The Victorian Era

The Victorian Era
The Victorian Era
1832 (Passage of Reform Bill) or 1837 (Accession of Queen Victoria)
1901 (death of Queen Victoria)
Early Victorian (to 1848); Mid-Victorian (1848-1870); Late Victorian (1870-1901)
- major reorganization in social, political, industrial, economic, religious, and intellectual
spheres (the literal and metaphorical landscape—the “way of seeing”—was changed
drastically) – e.g. Darwin’s On the Origin of Species is published in 1859
Dido building Carthage; or the Rise of
the Carthaginian Empire 1815
JMW Turner (1775-1851)
Sunrise with Sea Monsters
c. 1845
1832 Reform Act – changed the electorate in two crucial aspects
- elimination of “rotten boroughs” – areas of low population that retained voting
rights in House of Parliament (could easily be controlled by a single “patron” due
to low population and lack of secret ballot)
in Borough
in 1831
Duke of Rutland
Lord Clinton
Lord Huntingfield
East Looe
John Buller
Sir Mark Wood
Old Sarum
Earl of Caledon
Sir Fitzwilliam Barrington
Plympton Earle
Earl of Mount Edgcumbe
- plan to give newly booming industrial towns like Birmingham, Manchester and
Leeds representation in the House of Commons where they formerly had none
(unlike the rotten boroughs)
However, voting rights were still limited to property owning males
(men whose property was valued at a minimum of £10)
roughly 1 in 7 males had the right to vote (though the next Reform
Act, in 1867, would add some 1 million voters – those even further
down the economic scale – to the electorate....)
Queen Victoria – 1837-1901
- ironically (?) Victoria did not support female
suffrage, writing in 1870, "let women be what God
intended, a helpmate for man, but with totally
different duties and vocations.“
- how unthinkable?......women could not vote in
federal elections in the U.S. until 1920
The Victorian Era
- it was not necessarily the social/political/intellectual changes
themselves that were alarming, it was the speed at which they
could happen (and their seeming unalterability and inevitability)
- what was the new status of the “self”?
- could the Wordsworthian turn to a “restorative” nature function
to recoup/re-unite the “self” with the “world”? (Did the world
become “too much with” humanity? What was Wordsworth’s
response in his 1835 sonnet, “Steamboats, Viaducts, and
- industrialization (mechanization speeds production); enclosure
forces agrarian populations into cities; urbanization tries to
accommodate them; the middle class expands; consider the new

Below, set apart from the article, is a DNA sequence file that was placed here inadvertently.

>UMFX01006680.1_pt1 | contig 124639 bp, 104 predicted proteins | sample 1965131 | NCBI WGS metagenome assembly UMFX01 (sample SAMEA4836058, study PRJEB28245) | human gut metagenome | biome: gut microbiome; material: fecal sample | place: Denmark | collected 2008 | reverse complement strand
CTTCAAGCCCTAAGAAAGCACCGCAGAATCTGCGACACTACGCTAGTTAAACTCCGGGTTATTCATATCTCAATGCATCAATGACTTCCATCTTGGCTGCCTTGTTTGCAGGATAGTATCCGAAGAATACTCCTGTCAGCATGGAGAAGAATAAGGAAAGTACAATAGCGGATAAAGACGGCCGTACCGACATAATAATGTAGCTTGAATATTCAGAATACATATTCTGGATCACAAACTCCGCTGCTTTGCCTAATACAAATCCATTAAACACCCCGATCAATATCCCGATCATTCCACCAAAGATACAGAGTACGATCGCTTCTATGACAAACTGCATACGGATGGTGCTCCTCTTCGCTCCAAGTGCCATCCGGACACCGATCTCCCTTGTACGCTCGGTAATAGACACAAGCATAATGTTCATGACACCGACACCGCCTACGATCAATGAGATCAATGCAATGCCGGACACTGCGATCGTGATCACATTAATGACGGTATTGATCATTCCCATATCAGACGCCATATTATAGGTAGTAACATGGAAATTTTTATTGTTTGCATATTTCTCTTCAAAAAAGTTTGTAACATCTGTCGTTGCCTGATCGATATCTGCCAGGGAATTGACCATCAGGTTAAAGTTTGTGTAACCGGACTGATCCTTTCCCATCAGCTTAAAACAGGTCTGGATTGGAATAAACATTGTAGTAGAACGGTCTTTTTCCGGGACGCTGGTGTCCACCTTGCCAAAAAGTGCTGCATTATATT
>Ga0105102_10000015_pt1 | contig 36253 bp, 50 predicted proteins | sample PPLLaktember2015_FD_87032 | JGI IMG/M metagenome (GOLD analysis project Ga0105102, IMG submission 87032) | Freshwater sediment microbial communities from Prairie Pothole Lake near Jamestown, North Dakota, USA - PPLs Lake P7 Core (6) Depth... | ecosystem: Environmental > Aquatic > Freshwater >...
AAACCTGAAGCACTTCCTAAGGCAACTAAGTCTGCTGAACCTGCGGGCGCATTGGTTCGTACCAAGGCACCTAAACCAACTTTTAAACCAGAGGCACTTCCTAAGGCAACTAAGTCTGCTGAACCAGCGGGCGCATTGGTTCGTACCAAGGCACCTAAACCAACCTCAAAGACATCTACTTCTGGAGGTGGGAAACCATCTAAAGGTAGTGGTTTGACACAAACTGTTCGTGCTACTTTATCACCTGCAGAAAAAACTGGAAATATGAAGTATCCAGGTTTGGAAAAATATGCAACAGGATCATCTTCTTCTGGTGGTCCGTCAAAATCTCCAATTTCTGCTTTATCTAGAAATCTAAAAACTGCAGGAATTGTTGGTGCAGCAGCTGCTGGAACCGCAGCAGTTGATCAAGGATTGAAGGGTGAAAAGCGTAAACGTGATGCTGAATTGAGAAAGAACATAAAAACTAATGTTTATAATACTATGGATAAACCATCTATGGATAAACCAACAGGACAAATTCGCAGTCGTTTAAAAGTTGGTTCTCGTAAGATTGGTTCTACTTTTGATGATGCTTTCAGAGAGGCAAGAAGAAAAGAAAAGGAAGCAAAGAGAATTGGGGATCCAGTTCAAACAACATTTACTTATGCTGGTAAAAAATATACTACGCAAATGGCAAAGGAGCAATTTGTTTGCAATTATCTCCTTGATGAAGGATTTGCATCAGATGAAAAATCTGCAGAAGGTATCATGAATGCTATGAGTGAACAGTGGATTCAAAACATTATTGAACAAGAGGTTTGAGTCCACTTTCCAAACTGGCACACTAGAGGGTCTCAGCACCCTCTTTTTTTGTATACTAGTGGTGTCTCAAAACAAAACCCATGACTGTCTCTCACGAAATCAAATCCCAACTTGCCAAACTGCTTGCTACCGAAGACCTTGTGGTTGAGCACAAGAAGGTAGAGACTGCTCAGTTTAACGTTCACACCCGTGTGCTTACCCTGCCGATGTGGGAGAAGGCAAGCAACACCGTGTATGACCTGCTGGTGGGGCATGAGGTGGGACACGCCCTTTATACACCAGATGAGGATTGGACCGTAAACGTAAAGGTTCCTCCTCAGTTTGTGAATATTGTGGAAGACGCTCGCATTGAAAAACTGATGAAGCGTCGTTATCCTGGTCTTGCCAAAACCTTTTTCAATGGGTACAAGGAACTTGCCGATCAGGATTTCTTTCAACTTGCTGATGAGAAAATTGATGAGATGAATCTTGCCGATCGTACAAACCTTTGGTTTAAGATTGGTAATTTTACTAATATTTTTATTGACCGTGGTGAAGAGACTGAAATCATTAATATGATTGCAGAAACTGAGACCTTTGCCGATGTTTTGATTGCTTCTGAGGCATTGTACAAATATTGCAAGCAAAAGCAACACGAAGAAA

urban landscape
- as early as the 17th century, Thomas Hobbes foresees what he calls “the war of all against all” or
the “war of every man against every man”; man as a purely selfish creature driven to provide for
himself alone (Leviathan, 1651 – “leviathan” suggests an external power capable of controlling
this “war”)
- later political economists must reconcile this “war” with nascent industrialization (often
conflated with “progress”); how to provide for a “community” if each individual is concerned for
their own well-being alone (an idea of individualism that capitalism depends upon)
Adam Smith, An Inquiry into the Nature and Causes of the Wealth of Nations (1776):
“Every individual necessarily labours to render the annual revenue of the society as great as he
can. He generally neither intends to promote the public interest, nor knows how much he is
promoting it [...] He intends only his own gain, and he is in this, as in many other cases, led by
an invisible hand to promote an end which was no part of his intention. Nor is it always the
worse for society that it was no part of his intention. By pursuing his own interest he frequently
promotes that of the society more effectually than when he really intends to promote it. I have
never known much good done by those who affected to trade for the public good.”
“Nobody but a beggar chuses [sic] to depend chiefly upon the benevolence of his fellowcitizens.” (cf. Genesis iv. 9 “...Am I my brother’s keeper?”)
“What the capitalist system demanded was... a
degraded and almost servile condition of the mass
of the people, the transformation of them into
mercenaries, and of their means of labor into
capital.” – Marx and Engels, Capital, vol.1 (1867)
- i.e. - “the war of all against all”
- note Matthew Arnold’s response to the degraded
condition of humanity in Culture and Anarchy
Factory life
Culture and Anarchy (1869)
- appeals to “right reason” as that which would
lead to each individual’s “best self” (note the
Romantic ideal of the infinitely perfectible
human being/spirit)
- education (or “total perfection”) through
exposure to “the best which hath been thought
and said in the world”
- a balance of “scientific passion” and “social
passion” (or Hellenism and Hebraism) would
counter the purely “mechanical” – i.e. that
which was done for its own sake, as an end in
- the final ideal balance of “sweetness” (beauty)
and “light” (intelligence) – and these could
operate outside of class interests
Arnold’s great fear?
The Victorian Era
- positivism – the belief that all knowledge must come
through empirical (what William Blake called
“Newtonian”) deduction; i.e. “fact” from experiment
- Higher Criticism – strategies for biblical interpretation
that treated the bible as an historical and literary document;
argued for the bible as a collection of myths
- the bible was historical (i.e. subject to history;
derived from textual sources; employed literary
- it was not to be taken as an accurate historical
- the bible was not the inspired word of God and
therefore not a source for incontrovertible truth
- “the woman question” – the public, social struggle for
women’s rights; note the frequency with which women
authors struggle with voice and identity (“Cry of the
Children” Browning “speaks for” the poor and the
disenfranchised; in Aurora Leigh, the main character is a
woman poet)
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